As Lebanon’s Pains Increase, Cancer Patients Struggle to Find Morphine

Lebanese hospitals and cancer patients are running out of morphine and its derivatives.

An appeal made by Elsy Aoun through the Al-Nahar newspaper went viral on Friday. The young woman said that her brother, a cancer patient who cannot find the medication he needs anywhere, is running out of the only drug that can relieve some of his pain. “We only have morphine left for 10 days. What are we supposed to do after that?”

According to a March 2021 report by the World Health Organization, Lebanon recorded 28,764 cases of cancer during the last five years, including 11,600 cases in 2020 alone.

Although medicines for incurable and cancerous diseases are still subsidized by the state, most drugs are running out amid the economic collapse that the country has been experiencing over the past couple of years.

The Ministry of Health said on Friday that it had given its approval to subsidize morphine before importing it two months ago, but the next approval to be issued by the central bank was delayed.

“We have contacted the importing company and agreed to start the process without waiting for the central bank’s approval,” the ministry said, adding that morphine should be available in the market within a week.

There are 445 registered cancer drugs in Lebanon. The cost of treating cancer patients “is about $200 million annually, and it may reach $400 million,” according to former Health Minister Jamil Jabak.

Dr. Ahmed Ibrahim, president of the Lebanese Society of Hematology and Blood Transfusion, said: “Every year, between 2,500 and 3,000 new cases of blood cancers are registered, in addition to thousands of patients under treatment and periodic monitoring.

“The various treatments are expensive, but they lead to a cure rate ranging from 60 to 80 percent, which is similar to global results. With the scarcity of necessary treatments, we find ourselves facing the possibility of not being able to treat patients, which may, unfortunately, lead to the death of many.”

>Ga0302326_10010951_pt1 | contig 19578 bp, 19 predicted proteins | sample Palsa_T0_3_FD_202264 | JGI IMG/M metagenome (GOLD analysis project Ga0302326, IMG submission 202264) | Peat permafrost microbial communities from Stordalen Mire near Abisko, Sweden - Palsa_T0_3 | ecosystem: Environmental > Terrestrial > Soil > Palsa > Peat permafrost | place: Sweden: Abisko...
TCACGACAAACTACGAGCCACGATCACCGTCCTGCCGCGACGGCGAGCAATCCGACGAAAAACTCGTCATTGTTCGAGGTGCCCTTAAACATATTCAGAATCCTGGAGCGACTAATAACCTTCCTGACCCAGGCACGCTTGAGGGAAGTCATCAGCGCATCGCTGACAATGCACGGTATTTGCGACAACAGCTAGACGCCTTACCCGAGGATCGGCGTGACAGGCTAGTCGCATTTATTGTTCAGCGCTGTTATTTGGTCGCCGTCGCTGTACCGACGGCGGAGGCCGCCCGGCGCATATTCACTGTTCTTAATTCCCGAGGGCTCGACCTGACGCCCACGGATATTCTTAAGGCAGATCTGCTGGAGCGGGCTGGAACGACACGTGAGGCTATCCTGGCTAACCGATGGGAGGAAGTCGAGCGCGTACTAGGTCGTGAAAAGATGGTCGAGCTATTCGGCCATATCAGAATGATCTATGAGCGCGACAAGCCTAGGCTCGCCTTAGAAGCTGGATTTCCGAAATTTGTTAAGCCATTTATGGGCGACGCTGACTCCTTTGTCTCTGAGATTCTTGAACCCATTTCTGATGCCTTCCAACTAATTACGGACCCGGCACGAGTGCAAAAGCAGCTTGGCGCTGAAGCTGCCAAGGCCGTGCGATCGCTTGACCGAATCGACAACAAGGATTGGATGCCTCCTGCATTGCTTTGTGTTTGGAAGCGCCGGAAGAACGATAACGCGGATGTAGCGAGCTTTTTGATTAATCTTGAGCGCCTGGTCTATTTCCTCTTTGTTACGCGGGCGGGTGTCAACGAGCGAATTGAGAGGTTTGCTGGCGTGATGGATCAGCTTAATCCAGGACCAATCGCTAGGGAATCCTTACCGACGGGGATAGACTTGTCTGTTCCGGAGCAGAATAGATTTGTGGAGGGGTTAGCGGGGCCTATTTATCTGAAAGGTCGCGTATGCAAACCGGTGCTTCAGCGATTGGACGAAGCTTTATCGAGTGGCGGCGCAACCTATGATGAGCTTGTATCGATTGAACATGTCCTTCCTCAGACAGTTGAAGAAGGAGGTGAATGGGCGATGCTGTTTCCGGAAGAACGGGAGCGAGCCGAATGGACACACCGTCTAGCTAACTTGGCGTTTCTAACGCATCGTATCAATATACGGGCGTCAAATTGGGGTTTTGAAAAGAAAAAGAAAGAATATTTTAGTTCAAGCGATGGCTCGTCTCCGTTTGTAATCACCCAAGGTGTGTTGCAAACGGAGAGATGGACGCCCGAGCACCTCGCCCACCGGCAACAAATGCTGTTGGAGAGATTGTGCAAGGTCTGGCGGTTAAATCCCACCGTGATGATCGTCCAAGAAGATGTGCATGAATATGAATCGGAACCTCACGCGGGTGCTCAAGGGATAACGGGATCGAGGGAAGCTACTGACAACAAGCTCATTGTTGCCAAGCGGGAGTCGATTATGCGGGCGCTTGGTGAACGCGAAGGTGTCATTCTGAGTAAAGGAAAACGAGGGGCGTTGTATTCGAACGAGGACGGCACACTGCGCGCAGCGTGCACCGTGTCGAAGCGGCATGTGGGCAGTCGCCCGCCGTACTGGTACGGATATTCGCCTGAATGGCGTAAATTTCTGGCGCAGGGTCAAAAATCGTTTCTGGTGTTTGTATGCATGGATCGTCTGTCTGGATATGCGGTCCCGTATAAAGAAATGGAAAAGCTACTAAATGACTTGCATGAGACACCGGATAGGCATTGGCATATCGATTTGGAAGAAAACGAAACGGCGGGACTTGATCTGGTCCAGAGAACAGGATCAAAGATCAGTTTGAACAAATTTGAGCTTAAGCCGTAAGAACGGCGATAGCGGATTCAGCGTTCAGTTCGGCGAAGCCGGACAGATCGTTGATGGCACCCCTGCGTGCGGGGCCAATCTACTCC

A pharmacist in a Beirut hospital, who preferred anonymity, told Arab News: “Not all medicines are available in the hospital pharmacy, and morphine is a daily need in the hospital to relieve the pain of patients with stage four cancer. We need around 150 to 200 needles of morphine per month, and the demand may increase or decrease according to the patients’ conditions. Not all alternatives to this drug are as effective.”

She added: “Patients and their families are having a hard time searching for medicine. Some can be found on the black market, but only the wealthy few can afford them. The patients who are treated at the expense of the Ministry of Health face a real tragedy, especially since you can only get access to medication if you know someone inside nowadays.

“Morphine is classified as a high-risk drug, and every needle given to the patient must be signed by the doctor and two nurses, specifying the volume of the substance that was given and each drop wasted.

“Only one company imports morphine, unlike other drugs. Having one importing company makes it easier to negotiate securing this drug.”

The ministry said it is making all efforts to expedite the process of importing morphine and has asked those concerned to make this issue a top priority.

Doctor and former MP Ismail Sukkarieh, who has been fighting corruption in the health sector through the National Health Authority, which he chairs, said chaos has prevailed in the sector.

“It is true that cancer medicines are still subsidized, but this is rather theoretical now. Medicines are not available, and the key to the solution is with the central bank. It is ridiculous that the bank still subsidizes a type of coffee but cannot provide enough money to subsidize the medicines that people need to recover. Is coffee more important than human life?” Sukkarieh said.

He added: “In addition to the central bank, greedy medicine suppliers are the problem, as these people hide medicines in their warehouses to make illegal profits. No one is confronting them — neither the ministry nor parliament’s health committee.”

Sukkarieh said that doctors see tragic situations every day. “As soon as I enter the hospital, patients or their families stop me to ask for medicine. Even my fellow doctors who treat cancer patients have become helpless in the face of people’s tragedies. What is actually happening is accelerating the death of patients due to irregular treatment. Who has the right to shorten people’s lives like this?”